Make no mistake, pet heroes love their dogs – as in LOVE-love – and it’s defurnately a mutual love. When dogs know they’re going with you on an adventure in the car, they can get over-excited, jump up and down, and run around. This excitement, running and jumping doesn’t stop as soon as you get into the car. Many dogs will continue hopping from front seat to backseat, looking out of the left window, then jumping across to the right window and back into the front seat. Dogs also know the cues when you’re getting closer to your destination, and this can ramp up their excitement even more, adding whining and barking to the mix.
This is dangerous.
Too many car accidents occur because of a distracted driver. Your full attention should be on the road and on your surroundings when you drive. A dog hopping about in the car is a sure-fire way to steal your attention and put you and your furry friend at risk of an accident. If your dog is excitable and mobile in a car, the best way to curb their energy and enthusiasm is with training (i.e. they are only allowed into the car when relaxed and quiet). In the meantime, a dog car barrier or car net can be suspended behind the front seats, keeping your dog in the backseat so you can focus on the road.
3. Get a dog ramp for your car
Most dogs will want to go on car trips with you – whether on a beachside holiday or a weekly trip to the dog park or on an annual vet visit. Getting in and out of the car is a cinch for healthy adult dogs, but may be problematic for some of our furry friends. A dog car ramp is the ideal way to protect your dog’s joints and spine if they are:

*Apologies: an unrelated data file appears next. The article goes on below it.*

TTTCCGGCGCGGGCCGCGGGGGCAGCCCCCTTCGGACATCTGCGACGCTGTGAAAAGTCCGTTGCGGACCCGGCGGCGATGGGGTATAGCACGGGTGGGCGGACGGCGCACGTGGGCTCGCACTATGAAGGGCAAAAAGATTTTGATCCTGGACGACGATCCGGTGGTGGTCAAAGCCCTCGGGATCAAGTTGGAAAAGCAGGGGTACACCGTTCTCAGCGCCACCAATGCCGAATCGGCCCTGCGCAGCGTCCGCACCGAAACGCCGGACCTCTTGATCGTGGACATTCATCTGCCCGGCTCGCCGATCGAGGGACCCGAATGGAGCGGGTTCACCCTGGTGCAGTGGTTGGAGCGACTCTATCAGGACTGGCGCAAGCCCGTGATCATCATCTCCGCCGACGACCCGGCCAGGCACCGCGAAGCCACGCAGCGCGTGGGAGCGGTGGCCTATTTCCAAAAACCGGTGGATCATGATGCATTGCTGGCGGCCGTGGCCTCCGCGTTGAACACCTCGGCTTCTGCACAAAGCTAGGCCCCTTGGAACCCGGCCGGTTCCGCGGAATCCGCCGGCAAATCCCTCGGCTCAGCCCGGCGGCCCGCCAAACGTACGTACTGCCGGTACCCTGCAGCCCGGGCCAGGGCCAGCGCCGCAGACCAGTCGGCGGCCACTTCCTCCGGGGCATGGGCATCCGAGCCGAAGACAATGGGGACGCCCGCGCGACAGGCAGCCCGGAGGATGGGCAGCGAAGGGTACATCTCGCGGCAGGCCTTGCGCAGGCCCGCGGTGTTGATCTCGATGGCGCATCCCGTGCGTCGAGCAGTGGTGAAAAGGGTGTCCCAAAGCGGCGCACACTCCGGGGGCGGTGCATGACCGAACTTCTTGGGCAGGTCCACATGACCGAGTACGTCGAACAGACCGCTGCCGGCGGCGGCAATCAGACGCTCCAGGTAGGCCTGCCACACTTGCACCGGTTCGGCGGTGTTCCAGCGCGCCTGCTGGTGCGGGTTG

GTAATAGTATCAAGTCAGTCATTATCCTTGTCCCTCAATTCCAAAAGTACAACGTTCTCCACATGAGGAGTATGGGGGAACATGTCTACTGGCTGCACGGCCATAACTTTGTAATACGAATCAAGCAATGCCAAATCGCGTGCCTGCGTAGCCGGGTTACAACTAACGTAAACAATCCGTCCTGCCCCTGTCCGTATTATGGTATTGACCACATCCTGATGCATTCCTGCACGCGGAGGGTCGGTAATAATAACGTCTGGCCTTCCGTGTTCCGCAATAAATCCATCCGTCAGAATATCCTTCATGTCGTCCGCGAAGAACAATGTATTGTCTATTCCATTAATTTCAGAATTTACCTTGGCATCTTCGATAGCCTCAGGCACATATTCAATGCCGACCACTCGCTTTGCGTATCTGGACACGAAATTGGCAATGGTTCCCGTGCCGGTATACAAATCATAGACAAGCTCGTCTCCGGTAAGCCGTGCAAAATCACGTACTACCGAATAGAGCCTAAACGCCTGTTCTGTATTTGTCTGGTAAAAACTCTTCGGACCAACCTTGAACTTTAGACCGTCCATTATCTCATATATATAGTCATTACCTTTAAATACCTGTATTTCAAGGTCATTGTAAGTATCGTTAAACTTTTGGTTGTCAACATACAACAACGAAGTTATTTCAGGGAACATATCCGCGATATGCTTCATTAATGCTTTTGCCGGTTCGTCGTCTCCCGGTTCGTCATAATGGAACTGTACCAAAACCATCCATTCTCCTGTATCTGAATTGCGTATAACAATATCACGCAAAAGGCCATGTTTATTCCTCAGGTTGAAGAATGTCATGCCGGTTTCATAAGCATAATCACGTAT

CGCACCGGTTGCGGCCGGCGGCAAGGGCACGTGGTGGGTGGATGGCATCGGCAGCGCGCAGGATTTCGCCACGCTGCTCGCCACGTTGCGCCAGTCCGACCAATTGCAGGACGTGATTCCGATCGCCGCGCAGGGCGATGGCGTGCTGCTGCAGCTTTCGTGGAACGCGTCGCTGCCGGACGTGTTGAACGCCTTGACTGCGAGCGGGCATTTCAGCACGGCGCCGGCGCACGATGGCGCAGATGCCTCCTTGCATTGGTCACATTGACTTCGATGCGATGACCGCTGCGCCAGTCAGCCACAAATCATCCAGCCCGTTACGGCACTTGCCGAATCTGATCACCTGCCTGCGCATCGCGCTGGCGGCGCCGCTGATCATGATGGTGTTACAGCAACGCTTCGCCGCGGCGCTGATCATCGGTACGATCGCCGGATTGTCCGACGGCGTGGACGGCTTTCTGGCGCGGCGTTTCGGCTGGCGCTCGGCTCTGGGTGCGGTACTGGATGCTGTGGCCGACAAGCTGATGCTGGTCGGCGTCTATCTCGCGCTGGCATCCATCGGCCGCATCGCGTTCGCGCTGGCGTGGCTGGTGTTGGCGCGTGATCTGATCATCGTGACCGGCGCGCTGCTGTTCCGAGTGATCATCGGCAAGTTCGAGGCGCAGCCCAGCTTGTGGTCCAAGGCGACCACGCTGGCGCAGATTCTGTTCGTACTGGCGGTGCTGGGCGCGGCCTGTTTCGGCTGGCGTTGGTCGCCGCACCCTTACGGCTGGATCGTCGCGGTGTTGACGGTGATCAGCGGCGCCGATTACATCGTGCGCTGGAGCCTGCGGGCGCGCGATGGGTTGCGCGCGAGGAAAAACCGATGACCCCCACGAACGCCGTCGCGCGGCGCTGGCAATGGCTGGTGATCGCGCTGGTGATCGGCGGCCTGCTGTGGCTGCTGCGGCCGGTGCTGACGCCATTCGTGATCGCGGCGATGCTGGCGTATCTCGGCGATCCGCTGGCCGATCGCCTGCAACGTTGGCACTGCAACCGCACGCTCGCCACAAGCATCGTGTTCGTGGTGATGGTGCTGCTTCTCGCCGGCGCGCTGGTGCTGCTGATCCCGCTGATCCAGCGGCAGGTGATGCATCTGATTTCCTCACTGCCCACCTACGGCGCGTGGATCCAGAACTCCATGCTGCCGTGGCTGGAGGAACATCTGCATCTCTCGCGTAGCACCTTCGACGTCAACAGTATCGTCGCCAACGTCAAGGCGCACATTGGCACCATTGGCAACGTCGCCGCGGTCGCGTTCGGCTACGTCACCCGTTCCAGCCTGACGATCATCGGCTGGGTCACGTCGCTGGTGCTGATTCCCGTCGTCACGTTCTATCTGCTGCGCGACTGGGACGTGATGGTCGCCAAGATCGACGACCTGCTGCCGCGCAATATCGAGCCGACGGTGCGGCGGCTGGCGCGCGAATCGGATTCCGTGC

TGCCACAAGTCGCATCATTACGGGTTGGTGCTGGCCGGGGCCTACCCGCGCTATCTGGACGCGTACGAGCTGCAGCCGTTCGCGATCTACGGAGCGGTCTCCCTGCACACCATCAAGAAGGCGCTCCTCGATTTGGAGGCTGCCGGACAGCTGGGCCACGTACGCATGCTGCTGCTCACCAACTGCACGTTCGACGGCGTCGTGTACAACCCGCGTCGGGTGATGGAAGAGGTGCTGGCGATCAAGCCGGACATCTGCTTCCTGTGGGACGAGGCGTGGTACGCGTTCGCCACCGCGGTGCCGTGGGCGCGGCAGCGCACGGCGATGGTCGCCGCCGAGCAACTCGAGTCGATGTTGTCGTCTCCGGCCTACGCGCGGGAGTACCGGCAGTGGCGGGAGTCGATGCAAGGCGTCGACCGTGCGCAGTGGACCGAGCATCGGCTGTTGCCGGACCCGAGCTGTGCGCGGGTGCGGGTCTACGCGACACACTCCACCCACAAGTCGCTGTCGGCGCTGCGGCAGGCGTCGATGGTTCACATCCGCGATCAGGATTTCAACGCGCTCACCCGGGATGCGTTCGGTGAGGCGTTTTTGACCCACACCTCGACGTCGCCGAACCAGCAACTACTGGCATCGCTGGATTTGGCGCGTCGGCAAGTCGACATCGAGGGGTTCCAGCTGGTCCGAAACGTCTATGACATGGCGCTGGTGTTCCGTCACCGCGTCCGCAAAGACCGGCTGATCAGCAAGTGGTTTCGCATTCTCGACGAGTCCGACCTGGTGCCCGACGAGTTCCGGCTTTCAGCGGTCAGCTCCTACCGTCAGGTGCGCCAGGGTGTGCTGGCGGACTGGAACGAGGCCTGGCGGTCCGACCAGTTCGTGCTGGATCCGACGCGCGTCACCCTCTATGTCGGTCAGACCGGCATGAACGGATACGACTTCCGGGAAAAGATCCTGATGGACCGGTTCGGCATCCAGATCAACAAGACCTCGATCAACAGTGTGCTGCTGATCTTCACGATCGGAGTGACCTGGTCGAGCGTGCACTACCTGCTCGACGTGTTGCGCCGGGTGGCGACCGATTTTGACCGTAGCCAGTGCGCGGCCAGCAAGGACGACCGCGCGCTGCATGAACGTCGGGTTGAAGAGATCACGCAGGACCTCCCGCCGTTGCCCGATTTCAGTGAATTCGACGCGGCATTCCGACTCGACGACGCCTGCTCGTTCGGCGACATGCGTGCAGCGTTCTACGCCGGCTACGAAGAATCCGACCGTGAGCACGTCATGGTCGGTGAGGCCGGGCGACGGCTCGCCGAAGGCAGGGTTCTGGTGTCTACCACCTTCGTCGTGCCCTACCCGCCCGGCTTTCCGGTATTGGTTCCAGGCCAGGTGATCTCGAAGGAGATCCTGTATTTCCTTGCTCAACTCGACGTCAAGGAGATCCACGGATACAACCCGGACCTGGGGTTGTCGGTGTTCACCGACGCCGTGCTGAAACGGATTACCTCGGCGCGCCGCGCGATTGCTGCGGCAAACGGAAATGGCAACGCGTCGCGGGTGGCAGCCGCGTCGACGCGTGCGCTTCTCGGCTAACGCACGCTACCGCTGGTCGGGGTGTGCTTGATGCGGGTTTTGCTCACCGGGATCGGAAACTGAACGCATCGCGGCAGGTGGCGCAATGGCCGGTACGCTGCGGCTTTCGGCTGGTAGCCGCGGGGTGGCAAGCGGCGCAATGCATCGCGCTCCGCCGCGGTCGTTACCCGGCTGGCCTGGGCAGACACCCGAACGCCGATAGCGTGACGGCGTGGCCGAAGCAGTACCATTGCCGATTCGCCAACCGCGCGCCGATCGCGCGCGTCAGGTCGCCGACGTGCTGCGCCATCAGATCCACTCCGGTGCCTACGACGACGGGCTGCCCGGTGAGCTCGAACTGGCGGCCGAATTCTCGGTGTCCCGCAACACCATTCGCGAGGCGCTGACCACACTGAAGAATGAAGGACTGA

- a large breed: think Great Dane, St Bernard, Bernese, Newfie, Irish wolfhound or any of the mastiff breeds
- an old dog with arthritis or weak back legs: arthritic joints must be protected, so absolutely no jumping up or down from cars or furniture should be allowed
- a rapidly growing puppy: too much impact on puppy joints during their first 18 months can cause skeletal and joint problems for life
- a breed known for joint problems: German shepherd, Labrador and golden retriever, Rottweiler, Old English sheepdog
- a breed known for back problems: a long dog with shorter legs like the dachshund, basset, beagle and Pekingese
A dog car ramp is also ideal for all dogs when your vehicle is quite elevated, such as a 4×4 or SUV. Every time a dog jumps down from an elevated platform (furniture or a vehicle), the impact on their shoulders can cause joint injuries over time, so rather be safe than sorry. Your dog’s physical health and fitness is pawramount!
4. Have these car travel accessories at hand
Sometimes going on a trip to grandma’s house or a quick drive to a friend won’t need much preparation – just open the backdoor, your dog hops in and you go. Usually, taking your dog anywhere in the car requires a little more thought and preparation, especially for a long trip. You can’t go wrong with these handy car travel accessories for your dog:
A collapsible travel bowl is SO convenient and takes up way less space than a conventional dog water bowl. Whichever option you choose, just always remember to take it with you. Dogs can easily become dehydrated, especially if they are excited in the car.
Collar/harness and leash
Leash your dog before you get out of the car, especially in an unfurmiliar place. Not only will it prevent them from running into traffic (always take your dog out of the car on the pavement side!), but it’s the law in South Africa. According to municipal by-laws, all dogs must be leashed in public.